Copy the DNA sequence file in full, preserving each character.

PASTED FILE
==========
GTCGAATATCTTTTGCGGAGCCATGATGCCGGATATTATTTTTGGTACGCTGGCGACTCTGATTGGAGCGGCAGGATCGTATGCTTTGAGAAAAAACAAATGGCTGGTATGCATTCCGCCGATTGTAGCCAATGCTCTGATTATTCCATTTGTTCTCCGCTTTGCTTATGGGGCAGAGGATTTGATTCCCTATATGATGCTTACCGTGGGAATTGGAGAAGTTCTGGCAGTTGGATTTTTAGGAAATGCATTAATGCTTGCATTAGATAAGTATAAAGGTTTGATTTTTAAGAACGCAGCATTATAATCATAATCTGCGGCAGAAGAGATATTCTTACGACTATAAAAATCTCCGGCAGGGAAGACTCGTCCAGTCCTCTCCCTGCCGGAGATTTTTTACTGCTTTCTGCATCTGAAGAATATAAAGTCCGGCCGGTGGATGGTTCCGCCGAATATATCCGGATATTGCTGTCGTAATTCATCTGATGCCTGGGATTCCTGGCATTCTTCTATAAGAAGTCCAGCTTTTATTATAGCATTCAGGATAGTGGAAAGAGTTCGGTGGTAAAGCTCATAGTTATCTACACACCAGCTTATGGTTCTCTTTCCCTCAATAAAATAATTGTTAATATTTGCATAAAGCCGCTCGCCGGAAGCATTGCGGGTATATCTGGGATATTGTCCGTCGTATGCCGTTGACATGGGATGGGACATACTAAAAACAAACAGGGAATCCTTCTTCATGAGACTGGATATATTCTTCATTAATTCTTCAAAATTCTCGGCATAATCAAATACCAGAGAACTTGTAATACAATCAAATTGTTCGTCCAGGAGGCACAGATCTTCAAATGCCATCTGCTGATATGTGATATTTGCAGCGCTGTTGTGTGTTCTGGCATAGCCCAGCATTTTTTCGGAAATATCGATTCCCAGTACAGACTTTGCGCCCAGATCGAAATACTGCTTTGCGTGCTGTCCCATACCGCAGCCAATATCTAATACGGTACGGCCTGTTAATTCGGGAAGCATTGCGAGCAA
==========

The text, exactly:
GTCGAATATCTTTTGCGGAGCCATGATGCCGGATATTATTTTTGGTACGCTGGCGACTCTGATTGGAGCGGCAGGATCGTATGCTTTGAGAAAAAACAAATGGCTGGTATGCATTCCGCCGATTGTAGCCAATGCTCTGATTATTCCATTTGTTCTCCGCTTTGCTTATGGGGCAGAGGATTTGATTCCCTATATGATGCTTACCGTGGGAATTGGAGAAGTTCTGGCAGTTGGATTTTTAGGAAATGCATTAATGCTTGCATTAGATAAGTATAAAGGTTTGATTTTTAAGAACGCAGCATTATAATCATAATCTGCGGCAGAAGAGATATTCTTACGACTATAAAAATCTCCGGCAGGGAAGACTCGTCCAGTCCTCTCCCTGCCGGAGATTTTTTACTGCTTTCTGCATCTGAAGAATATAAAGTCCGGCCGGTGGATGGTTCCGCCGAATATATCCGGATATTGCTGTCGTAATTCATCTGATGCCTGGGATTCCTGGCATTCTTCTATAAGAAGTCCAGCTTTTATTATAGCATTCAGGATAGTGGAAAGAGTTCGGTGGTAAAGCTCATAGTTATCTACACACCAGCTTATGGTTCTCTTTCCCTCAATAAAATAATTGTTAATATTTGCATAAAGCCGCTCGCCGGAAGCATTGCGGGTATATCTGGGATATTGTCCGTCGTATGCCGTTGACATGGGATGGGACATACTAAAAACAAACAGGGAATCCTTCTTCATGAGACTGGATATATTCTTCATTAATTCTTCAAAATTCTCGGCATAATCAAATACCAGAGAACTTGTAATACAATCAAATTGTTCGTCCAGGAGGCACAGATCTTCAAATGCCATCTGCTGATATGTGATATTTGCAGCGCTGTTGTGTGTTCTGGCATAGCCCAGCATTTTTTCGGAAATATCGATTCCCAGTACAGACTTTGCGCCCAGATCGAAATACTGCTTTGCGTGCTGTCCCATACCGCAGCCAATATCTAATACGGTACGGCCTGTTAATTCGGGAAGCATTGCGAGCAA